Zettelkasten Forum

Unique identifiers with email

Q: Is there a Gmail Labs or some sort of add-on that would give each email a unique identifier similar to the one that The Archive creates?

I use Alfred to create a timestamp for YYYY.mmdd.hhmm for everything on my hard drive and in Google Drive... It makes finding and drilling down things so much easier.

One can just type in 202109301009 and boom pdf or spreadsheet shows up in finder....it's like having an ISBN number for files. [I tend to use the format with periods.. e.g. 2021.0930.1009 since my brain reads this easier, and I can just type 2021.09 and find all files created in september of 2021]

If Gmail could do something like this automatic like The Archive, it would be so much better.
Q: Does anyone know of anything like this?

Many Thanks,


  • zk3zk3
    edited October 2021


    You can do something sort of like this using an email's globally unique message ID.

    Message ID's usually look something like slkf8329hslfjsdfl@example.com.

    One way to retrieve a given email's message ID in Gmail is to click on More (the three dots), then click in the menu on Show Original.

    There are also browser extensions to make this easier, e.g. Gmail message ID finder.

    Disclaimer: I cannot vouch for this extension. I don't use the Gmail web interface myself. I use Thunderbird and cbThunderlink.

    The important things is that you can search for an email by message ID in Gmail with the Rfc822msgid: search operator.

    In other words, given an email with the message ID randommessageid@example.com, we can enter rfc822msgid:randommessageid@example.com in the Gmail search bar to find it.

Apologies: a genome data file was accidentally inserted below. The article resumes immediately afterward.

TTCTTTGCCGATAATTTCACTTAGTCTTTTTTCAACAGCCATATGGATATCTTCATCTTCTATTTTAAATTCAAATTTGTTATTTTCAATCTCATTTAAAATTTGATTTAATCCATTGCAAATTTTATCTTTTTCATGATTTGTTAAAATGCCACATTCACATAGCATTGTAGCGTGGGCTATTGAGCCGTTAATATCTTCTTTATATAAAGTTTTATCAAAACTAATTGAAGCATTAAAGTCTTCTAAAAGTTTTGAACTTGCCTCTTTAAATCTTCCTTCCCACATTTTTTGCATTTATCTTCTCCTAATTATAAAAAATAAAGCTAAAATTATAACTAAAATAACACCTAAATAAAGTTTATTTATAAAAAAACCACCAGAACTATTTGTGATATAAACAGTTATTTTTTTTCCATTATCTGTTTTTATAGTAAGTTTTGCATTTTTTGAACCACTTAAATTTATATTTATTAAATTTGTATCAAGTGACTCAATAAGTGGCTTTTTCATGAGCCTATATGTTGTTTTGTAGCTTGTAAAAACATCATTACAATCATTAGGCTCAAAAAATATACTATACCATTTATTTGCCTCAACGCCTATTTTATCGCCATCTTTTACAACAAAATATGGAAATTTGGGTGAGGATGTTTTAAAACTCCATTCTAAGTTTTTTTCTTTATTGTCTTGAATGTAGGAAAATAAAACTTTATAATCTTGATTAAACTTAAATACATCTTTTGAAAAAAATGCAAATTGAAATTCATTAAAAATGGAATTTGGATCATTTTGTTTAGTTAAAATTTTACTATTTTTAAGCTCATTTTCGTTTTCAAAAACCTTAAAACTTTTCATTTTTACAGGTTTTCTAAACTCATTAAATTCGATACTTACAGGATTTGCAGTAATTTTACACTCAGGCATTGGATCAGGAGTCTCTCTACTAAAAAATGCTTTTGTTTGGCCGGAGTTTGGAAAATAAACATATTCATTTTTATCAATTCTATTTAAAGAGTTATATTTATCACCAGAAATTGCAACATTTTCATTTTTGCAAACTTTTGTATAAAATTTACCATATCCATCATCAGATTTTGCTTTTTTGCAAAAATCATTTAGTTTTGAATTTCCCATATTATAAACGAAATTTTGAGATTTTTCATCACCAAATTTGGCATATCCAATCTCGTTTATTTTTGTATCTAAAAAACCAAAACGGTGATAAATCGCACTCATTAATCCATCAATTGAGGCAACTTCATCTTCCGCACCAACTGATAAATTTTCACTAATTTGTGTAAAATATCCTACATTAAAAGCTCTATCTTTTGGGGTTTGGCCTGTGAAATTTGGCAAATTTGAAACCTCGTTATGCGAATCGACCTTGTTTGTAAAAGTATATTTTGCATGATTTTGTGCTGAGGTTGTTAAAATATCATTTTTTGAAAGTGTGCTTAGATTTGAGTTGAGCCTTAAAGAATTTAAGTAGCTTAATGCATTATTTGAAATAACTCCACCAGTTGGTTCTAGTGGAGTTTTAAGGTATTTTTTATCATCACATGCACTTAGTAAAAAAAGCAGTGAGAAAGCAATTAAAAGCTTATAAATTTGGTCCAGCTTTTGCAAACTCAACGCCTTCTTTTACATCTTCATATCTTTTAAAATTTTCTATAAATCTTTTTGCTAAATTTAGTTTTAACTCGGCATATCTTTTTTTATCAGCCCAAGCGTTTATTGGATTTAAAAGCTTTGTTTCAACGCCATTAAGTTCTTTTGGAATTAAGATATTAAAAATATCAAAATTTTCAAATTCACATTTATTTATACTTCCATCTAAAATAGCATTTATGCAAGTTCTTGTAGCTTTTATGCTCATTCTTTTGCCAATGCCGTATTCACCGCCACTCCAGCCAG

Since this also yields a search url, we now have a formula for a link that we can put in our notes:

    https://mail.google.com/mail/u/0/#search/rfc822msgid%3A + <message ID>

    For our example, the link ends up looking like this:


    Even if Gmail were to change the search url syntax, you would still be able to retrieve the unique message ID embedded in the link, so this approach is at least somewhat future-proof.

    Even though it may be a bit ugly, this all works almost flawlessly.

    There is one caveat: The /mail/u/0/ portion of the link will differ slightly from account to account if you happen to be logged into multiple Gmail accounts at once. In that case, you might need to adjust the link to something like /u/1/or /u/2/ in order to match the the link to the account where a particular email is stored. Unfortunately (but by necessity) the number assigned to a given account is also not static across browser sessions, so you might need to manually adjust the url from time to time.

    Credit: https://webapps.stackexchange.com/questions/30297/how-to-link-or-share-an-email-in-gmail/66067#66067

  • This is exactly what I was looking for.
    Thank you zk3

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